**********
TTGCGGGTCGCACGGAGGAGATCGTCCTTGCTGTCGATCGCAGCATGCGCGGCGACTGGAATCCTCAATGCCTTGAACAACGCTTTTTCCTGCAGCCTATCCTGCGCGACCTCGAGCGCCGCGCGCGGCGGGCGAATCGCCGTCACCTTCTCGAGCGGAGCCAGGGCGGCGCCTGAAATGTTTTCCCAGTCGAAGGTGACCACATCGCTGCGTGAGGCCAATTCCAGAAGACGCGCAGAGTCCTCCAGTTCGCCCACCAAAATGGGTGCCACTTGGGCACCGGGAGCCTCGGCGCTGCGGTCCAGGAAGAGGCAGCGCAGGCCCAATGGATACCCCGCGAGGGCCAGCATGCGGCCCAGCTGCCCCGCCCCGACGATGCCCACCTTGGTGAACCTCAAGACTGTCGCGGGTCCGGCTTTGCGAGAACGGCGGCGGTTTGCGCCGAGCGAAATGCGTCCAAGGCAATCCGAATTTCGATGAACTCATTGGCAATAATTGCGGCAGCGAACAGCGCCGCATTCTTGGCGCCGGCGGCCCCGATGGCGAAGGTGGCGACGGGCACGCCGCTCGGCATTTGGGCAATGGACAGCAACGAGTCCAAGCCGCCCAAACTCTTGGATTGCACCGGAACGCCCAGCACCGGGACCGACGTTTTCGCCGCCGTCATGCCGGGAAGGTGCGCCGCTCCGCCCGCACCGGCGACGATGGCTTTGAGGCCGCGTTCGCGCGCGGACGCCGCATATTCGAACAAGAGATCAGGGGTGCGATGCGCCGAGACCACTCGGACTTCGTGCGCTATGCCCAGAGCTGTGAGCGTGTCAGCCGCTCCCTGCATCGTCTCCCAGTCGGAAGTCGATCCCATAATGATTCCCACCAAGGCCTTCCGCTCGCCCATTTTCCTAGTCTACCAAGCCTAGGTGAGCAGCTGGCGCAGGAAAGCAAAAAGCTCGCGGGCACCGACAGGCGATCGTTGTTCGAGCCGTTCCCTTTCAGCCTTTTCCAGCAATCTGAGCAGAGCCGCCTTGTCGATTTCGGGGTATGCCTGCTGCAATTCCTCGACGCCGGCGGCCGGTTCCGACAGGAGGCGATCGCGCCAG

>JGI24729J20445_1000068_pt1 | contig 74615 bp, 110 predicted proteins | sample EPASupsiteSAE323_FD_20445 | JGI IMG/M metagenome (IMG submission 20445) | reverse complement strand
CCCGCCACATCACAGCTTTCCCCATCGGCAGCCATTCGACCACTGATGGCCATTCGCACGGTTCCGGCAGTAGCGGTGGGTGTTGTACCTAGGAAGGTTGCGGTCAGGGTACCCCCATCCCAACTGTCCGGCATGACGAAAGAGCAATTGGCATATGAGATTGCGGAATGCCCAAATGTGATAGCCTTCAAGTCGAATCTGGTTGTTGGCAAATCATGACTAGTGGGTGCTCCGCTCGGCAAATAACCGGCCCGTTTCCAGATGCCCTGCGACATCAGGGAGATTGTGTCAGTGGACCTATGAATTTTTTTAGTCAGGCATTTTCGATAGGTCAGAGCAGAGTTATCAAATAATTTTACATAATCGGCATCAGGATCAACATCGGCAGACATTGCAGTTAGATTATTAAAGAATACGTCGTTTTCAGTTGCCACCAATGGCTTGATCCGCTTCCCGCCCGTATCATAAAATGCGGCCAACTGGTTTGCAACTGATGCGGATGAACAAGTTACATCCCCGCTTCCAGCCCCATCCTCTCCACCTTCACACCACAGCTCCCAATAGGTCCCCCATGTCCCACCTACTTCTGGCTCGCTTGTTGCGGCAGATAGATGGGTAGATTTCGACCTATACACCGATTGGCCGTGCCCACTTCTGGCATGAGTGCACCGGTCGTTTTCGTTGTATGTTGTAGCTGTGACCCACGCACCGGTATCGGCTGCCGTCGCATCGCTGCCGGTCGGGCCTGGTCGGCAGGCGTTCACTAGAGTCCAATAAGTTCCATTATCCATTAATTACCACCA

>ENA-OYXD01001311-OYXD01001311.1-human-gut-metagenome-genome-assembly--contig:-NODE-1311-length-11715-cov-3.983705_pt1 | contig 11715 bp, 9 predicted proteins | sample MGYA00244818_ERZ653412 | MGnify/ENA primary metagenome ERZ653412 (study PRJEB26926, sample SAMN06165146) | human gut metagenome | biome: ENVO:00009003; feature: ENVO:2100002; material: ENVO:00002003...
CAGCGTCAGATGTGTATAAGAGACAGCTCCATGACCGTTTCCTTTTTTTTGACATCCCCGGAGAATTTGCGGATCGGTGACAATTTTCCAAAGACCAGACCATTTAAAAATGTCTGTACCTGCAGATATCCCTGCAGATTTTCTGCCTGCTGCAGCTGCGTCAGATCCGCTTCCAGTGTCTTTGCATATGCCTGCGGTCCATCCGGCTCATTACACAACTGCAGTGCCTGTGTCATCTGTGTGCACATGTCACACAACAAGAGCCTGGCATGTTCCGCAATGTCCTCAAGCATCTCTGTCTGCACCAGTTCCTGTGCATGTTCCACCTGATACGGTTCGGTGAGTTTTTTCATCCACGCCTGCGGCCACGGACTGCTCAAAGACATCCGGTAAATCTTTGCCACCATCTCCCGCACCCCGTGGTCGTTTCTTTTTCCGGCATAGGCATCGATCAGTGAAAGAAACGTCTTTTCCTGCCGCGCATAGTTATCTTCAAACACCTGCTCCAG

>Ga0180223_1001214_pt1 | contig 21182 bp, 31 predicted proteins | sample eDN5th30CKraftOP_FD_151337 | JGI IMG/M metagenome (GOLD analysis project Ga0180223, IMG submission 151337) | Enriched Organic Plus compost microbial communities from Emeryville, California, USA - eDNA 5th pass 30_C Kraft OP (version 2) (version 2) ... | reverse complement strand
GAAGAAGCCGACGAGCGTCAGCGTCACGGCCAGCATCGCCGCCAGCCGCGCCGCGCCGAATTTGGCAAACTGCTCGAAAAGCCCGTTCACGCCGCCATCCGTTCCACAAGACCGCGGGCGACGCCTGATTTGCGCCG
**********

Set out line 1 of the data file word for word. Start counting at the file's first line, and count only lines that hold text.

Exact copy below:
TTGCGGGTCGCACGGAGGAGATCGTCCTTGCTGTCGATCGCAGCATGCGCGGCGACTGGAATCCTCAATGCCTTGAACAACGCTTTTTCCTGCAGCCTATCCTGCGCGACCTCGAGCGCCGCGCGCGGCGGGCGAATCGCCGTCACCTTCTCGAGCGGAGCCAGGGCGGCGCCTGAAATGTTTTCCCAGTCGAAGGTGACCACATCGCTGCGTGAGGCCAATTCCAGAAGACGCGCAGAGTCCTCCAGTTCGCCCACCAAAATGGGTGCCACTTGGGCACCGGGAGCCTCGGCGCTGCGGTCCAGGAAGAGGCAGCGCAGGCCCAATGGATACCCCGCGAGGGCCAGCATGCGGCCCAGCTGCCCCGCCCCGACGATGCCCACCTTGGTGAACCTCAAGACTGTCGCGGGTCCGGCTTTGCGAGAACGGCGGCGGTTTGCGCCGAGCGAAATGCGTCCAAGGCAATCCGAATTTCGATGAACTCATTGGCAATAATTGCGGCAGCGAACAGCGCCGCATTCTTGGCGCCGGCGGCCCCGATGGCGAAGGTGGCGACGGGCACGCCGCTCGGCATTTGGGCAATGGACAGCAACGAGTCCAAGCCGCCCAAACTCTTGGATTGCACCGGAACGCCCAGCACCGGGACCGACGTTTTCGCCGCCGTCATGCCGGGAAGGTGCGCCGCTCCGCCCGCACCGGCGACGATGGCTTTGAGGCCGCGTTCGCGCGCGGACGCCGCATATTCGAACAAGAGATCAGGGGTGCGATGCGCCGAGACCACTCGGACTTCGTGCGCTATGCCCAGAGCTGTGAGCGTGTCAGCCGCTCCCTGCATCGTCTCCCAGTCGGAAGTCGATCCCATAATGATTCCCACCAAGGCCTTCCGCTCGCCCATTTTCCTAGTCTACCAAGCCTAGGTGAGCAGCTGGCGCAGGAAAGCAAAAAGCTCGCGGGCACCGACAGGCGATCGTTGTTCGAGCCGTTCCCTTTCAGCCTTTTCCAGCAATCTGAGCAGAGCCGCCTTGTCGATTTCGGGGTATGCCTGCTGCAATTCCTCGACGCCGGCGGCCGGTTCCGACAGGAGGCGATCGCGCCAG